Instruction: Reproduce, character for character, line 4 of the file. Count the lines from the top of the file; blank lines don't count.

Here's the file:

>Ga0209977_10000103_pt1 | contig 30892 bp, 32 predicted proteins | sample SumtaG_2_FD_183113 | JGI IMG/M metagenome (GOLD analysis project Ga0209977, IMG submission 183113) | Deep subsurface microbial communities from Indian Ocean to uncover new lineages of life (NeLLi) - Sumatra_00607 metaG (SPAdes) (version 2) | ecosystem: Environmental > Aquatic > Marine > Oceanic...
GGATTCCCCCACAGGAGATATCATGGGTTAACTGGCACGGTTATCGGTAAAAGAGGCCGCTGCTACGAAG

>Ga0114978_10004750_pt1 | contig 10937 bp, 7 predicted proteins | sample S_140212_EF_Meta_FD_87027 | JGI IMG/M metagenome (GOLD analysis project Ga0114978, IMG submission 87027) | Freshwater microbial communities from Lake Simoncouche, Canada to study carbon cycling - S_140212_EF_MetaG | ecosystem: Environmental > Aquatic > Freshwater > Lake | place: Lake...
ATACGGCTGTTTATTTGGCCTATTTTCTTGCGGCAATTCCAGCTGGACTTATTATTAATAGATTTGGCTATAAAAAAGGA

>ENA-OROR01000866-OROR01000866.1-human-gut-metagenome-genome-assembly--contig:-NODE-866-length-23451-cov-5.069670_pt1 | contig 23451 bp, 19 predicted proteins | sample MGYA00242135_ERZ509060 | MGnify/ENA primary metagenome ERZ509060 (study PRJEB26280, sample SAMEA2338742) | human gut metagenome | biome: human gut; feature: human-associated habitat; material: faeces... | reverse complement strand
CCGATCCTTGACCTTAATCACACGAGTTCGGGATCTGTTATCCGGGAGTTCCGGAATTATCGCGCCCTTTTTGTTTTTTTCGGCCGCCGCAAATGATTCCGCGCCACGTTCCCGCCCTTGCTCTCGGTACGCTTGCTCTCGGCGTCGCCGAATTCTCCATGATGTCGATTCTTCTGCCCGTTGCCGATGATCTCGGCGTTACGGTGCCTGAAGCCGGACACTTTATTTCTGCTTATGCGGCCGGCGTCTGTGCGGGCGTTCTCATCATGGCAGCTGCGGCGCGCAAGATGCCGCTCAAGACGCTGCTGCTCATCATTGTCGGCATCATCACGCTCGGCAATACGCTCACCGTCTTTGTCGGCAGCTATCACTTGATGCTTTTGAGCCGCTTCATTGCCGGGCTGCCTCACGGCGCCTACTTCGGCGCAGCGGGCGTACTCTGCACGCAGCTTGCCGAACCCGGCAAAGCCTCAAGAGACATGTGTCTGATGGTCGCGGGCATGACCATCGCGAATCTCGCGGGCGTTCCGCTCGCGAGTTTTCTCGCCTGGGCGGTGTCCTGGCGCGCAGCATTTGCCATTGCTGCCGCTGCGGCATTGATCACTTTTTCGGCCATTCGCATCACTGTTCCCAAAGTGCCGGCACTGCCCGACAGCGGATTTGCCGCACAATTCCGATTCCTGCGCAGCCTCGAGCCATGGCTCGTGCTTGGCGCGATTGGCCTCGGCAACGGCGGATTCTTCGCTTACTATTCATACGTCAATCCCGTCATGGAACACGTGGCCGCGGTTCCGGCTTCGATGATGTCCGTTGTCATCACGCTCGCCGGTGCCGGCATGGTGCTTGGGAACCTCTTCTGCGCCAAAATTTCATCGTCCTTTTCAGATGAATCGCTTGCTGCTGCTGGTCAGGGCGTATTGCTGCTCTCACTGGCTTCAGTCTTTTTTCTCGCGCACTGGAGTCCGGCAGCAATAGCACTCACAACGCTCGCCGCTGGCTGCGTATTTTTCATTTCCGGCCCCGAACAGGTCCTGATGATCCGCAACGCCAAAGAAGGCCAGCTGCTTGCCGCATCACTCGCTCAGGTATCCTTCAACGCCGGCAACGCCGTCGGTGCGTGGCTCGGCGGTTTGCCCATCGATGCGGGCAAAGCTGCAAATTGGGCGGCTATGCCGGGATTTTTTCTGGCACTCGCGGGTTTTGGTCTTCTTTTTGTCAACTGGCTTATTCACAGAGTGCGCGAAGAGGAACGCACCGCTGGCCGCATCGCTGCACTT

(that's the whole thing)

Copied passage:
ATACGGCTGTTTATTTGGCCTATTTTCTTGCGGCAATTCCAGCTGGACTTATTATTAATAGATTTGGCTATAAAAAAGGA